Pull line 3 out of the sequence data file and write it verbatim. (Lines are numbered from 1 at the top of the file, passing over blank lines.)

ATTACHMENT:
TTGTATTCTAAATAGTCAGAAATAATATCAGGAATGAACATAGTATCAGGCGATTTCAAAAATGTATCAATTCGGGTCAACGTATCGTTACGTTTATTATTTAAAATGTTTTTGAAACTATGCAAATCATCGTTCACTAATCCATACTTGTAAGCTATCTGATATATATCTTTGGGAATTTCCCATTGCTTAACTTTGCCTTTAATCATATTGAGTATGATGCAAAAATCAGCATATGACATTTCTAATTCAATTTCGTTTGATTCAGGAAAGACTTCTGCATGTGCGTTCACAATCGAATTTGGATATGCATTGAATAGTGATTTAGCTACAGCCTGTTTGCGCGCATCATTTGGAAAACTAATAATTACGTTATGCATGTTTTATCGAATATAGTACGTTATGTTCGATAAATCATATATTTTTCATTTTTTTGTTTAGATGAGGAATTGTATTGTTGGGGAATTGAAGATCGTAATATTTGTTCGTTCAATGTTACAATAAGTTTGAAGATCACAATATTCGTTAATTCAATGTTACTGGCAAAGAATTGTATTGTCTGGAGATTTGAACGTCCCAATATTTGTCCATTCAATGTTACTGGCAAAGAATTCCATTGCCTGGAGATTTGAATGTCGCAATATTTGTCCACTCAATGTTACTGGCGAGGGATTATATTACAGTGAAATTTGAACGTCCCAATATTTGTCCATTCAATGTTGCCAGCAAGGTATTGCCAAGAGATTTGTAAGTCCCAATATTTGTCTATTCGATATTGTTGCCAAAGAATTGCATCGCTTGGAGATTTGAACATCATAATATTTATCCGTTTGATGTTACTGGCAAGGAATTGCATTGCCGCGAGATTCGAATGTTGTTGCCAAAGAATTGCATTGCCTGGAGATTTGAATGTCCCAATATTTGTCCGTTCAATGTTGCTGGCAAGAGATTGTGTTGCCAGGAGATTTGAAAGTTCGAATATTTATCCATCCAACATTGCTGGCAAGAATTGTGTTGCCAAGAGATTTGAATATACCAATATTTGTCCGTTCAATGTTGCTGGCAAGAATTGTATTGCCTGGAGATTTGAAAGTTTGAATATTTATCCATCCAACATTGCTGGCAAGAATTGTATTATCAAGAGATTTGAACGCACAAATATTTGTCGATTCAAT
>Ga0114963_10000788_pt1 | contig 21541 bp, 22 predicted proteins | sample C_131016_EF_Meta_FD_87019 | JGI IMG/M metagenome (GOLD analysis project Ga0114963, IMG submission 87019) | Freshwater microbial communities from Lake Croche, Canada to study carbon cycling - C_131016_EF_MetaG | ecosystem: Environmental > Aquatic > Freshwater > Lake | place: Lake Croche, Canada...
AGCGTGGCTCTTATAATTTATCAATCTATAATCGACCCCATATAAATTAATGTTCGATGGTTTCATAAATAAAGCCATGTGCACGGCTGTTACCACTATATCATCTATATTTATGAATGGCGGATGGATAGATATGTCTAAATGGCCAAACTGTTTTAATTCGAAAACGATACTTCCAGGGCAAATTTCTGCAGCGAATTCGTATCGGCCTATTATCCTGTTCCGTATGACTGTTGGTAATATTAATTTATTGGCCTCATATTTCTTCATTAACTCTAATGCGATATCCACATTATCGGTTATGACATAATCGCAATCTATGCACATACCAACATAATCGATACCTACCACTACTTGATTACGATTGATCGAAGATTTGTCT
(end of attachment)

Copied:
AGCGTGGCTCTTATAATTTATCAATCTATAATCGACCCCATATAAATTAATGTTCGATGGTTTCATAAATAAAGCCATGTGCACGGCTGTTACCACTATATCATCTATATTTATGAATGGCGGATGGATAGATATGTCTAAATGGCCAAACTGTTTTAATTCGAAAACGATACTTCCAGGGCAAATTTCTGCAGCGAATTCGTATCGGCCTATTATCCTGTTCCGTATGACTGTTGGTAATATTAATTTATTGGCCTCATATTTCTTCATTAACTCTAATGCGATATCCACATTATCGGTTATGACATAATCGCAATCTATGCACATACCAACATAATCGATACCTACCACTACTTGATTACGATTGATCGAAGATTTGTCT